Eat to satiety - the body is the calculator just we’ve been looking for. So natural. So great. Except when it doesn’t work, I know people who do not stop at satiety, they’re only getting starting!


(Doug) #635

I do agree, here. So much of the compensation is hormonal - I used to have weeks where I should have gained 5 lbs, while only gaining that much per year.


(Robert C) #636

So CICO said 5 and actual is 1? Seems like CICO has accuracy issues?


(Doug) #637

No - I definitely was hotter when I really pigged out, sweaty pillow at night, etc., so increased metabolism was there. Once again, there’s no real magic at work - everything that goes in will be metabolized, excreted, or stored as fat. Maybe I was excreting a meaningful amount… Yet we’re evolutionarily geared toward food shortages, rather than an excess of food - hard for me to believe we don’t store almost all the excess.

However, I do agree that it’s not necessarily a linear thing as far as intake/weight change, since there indeed is some adaptation. As far as excretion, I’ve read that when we are not eating or eating very little, the surface area of the small intestine increases, making for the greater absorption, as with your example of eating a whole pizza versus fasting for 5 days then eating one piece. Yet I’ve never seen a study saying that we excrete a really substantial amount even when eating massively.

On the non-linearity of things, I tried an online resting metabolism calculator. Going from 300 lbs to 600 didn’t double the resting metabolism, while going to 700 lbs did.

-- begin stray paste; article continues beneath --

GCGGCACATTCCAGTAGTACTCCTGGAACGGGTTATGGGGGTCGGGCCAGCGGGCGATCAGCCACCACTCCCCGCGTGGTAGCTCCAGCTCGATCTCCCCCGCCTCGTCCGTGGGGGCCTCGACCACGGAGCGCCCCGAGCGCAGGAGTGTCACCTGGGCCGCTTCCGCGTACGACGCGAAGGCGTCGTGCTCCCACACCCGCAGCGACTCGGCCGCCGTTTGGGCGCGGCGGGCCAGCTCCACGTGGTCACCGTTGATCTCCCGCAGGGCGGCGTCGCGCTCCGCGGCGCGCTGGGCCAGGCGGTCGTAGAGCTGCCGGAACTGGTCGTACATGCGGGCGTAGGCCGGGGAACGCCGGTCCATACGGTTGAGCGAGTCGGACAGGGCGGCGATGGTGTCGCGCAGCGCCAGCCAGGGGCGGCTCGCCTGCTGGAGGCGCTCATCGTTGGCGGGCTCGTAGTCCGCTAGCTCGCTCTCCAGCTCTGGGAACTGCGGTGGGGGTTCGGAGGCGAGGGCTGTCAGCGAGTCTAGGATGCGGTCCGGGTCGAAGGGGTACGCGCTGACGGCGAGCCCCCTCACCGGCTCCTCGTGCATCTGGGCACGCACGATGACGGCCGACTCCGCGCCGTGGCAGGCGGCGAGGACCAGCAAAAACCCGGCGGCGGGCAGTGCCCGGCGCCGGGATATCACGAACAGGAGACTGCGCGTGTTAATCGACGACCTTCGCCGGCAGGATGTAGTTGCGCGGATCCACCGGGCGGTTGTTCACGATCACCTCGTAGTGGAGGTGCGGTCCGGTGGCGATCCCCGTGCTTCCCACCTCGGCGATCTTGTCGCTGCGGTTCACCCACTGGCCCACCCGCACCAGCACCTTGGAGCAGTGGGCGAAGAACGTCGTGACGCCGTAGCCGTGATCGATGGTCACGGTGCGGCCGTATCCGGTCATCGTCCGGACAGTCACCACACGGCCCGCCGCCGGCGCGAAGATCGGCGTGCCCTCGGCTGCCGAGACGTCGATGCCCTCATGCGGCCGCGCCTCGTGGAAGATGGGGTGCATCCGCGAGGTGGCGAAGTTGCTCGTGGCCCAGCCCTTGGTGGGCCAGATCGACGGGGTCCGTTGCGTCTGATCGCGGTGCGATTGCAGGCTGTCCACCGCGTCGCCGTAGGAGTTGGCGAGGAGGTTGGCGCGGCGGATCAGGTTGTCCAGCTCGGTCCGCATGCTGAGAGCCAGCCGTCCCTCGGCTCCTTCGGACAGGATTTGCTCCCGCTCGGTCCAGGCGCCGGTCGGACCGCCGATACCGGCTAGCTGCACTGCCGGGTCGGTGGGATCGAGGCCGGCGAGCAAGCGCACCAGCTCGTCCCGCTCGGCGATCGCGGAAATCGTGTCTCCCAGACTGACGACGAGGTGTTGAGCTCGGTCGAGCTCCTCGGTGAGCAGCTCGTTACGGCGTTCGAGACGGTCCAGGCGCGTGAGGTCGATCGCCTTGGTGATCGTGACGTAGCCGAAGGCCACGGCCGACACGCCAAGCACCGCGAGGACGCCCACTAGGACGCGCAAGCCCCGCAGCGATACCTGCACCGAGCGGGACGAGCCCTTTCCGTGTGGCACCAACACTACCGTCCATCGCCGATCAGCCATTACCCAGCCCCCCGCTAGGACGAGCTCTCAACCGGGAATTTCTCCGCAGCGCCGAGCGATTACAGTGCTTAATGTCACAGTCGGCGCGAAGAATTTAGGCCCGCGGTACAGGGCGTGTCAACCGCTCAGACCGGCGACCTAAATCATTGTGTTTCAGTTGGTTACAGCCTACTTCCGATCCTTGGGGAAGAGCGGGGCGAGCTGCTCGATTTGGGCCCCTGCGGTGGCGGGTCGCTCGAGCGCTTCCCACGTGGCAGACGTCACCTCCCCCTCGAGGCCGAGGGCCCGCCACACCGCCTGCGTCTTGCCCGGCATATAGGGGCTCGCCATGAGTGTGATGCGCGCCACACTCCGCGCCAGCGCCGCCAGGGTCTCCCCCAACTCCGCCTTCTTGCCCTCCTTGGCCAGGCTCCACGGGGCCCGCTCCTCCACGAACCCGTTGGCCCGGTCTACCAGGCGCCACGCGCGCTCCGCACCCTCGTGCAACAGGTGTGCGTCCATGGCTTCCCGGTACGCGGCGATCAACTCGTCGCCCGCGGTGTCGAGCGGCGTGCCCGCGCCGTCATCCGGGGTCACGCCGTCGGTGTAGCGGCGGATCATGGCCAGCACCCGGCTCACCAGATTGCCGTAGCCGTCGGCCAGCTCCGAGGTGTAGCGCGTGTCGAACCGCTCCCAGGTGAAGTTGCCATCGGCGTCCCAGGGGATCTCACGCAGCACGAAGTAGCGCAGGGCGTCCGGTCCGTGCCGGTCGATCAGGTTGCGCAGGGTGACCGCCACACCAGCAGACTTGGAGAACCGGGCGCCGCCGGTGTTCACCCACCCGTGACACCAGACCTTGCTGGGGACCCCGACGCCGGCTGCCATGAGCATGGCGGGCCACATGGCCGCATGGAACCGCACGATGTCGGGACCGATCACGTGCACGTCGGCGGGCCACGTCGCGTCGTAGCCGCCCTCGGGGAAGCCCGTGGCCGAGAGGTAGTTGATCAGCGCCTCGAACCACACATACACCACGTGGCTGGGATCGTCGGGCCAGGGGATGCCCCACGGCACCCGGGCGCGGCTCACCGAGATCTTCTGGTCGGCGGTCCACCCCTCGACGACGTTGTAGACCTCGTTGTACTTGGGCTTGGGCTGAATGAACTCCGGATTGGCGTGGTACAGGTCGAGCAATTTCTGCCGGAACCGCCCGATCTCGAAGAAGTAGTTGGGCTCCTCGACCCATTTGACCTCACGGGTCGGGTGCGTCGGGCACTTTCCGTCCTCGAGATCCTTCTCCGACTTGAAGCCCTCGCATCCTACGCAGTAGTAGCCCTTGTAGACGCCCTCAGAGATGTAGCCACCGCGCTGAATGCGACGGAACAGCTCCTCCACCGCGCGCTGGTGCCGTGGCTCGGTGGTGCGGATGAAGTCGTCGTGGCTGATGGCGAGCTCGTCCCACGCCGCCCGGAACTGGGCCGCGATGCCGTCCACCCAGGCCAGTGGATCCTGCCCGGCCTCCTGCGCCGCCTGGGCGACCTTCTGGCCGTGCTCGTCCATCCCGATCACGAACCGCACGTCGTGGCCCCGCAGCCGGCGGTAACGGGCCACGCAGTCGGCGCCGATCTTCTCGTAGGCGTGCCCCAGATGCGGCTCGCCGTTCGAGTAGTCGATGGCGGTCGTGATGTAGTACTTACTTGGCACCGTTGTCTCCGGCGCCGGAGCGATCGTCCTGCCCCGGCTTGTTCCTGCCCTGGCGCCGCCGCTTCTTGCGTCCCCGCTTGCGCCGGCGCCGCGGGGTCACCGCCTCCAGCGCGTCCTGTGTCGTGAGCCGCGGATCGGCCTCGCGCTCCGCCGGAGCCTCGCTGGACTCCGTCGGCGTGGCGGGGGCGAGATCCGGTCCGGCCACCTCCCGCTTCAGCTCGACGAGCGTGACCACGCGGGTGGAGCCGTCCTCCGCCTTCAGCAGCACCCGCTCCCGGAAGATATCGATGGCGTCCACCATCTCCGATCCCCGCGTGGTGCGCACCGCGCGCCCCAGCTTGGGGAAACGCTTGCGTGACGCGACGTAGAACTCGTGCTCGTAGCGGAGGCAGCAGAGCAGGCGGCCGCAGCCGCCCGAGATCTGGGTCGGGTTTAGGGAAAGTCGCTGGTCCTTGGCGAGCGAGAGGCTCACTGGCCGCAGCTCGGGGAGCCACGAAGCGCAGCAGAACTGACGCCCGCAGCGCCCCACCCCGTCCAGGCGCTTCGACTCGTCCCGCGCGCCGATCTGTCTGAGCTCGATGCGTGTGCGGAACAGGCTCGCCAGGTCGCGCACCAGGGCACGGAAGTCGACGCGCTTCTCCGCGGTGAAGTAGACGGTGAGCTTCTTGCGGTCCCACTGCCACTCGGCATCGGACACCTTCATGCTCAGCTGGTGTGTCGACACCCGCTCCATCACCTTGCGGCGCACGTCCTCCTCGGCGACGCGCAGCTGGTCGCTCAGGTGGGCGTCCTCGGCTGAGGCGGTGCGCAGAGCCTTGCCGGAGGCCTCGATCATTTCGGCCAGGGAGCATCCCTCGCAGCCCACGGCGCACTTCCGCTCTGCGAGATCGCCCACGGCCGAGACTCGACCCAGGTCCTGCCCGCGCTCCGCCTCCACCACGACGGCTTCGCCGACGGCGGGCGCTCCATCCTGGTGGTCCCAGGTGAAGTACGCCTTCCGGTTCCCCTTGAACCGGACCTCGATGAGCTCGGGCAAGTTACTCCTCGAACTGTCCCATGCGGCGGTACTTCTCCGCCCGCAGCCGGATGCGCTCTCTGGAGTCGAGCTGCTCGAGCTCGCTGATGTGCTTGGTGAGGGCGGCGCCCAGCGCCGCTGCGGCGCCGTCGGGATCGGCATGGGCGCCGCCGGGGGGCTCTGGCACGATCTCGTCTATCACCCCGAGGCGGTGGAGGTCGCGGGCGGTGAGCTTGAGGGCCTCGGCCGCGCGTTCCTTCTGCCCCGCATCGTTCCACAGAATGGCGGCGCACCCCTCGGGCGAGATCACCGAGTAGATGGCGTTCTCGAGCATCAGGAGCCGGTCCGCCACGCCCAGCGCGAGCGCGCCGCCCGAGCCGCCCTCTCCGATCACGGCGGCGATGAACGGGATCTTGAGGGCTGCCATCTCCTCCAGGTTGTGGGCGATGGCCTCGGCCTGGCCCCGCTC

(Take time to stop and eat the bacon!) #638

I imagine that eventually the body would rebel, and you’d start gagging at the sight of food.

Did he gain muscle or fat on the SAD diet? It confuses the issue when people refer to “weight” as though it’s all the same. What I want to lose is fat; my weight can do whatever it wants.

And Feltham’s weight gain was muscle, not fat, according to his DEXA scan.

BTW, according to Feltham’s article, he was cleared of Hodgkin’s disease and hasn’t been in treatment since. I also don’t know of any mechanism of how Hodgkin’s disease could affect appetite, since it is a lymphatic cancer, and the lymph cells don’t secrete hormones, or so I understand.


(bulkbiker) #639

But if you watch the series he clearly states that he’s not working out so much due to his recording everything in the videos he’s making…and he finds it quite hard to eat all the required food.


(Carbohydrate Denier ) #640

That’s an easy one. I’m over weight, under weight, and everywhere in between, until I step on the scale and look at it. :sunglasses:


(Scott) #641

But seriously folks…I’ll be here all week.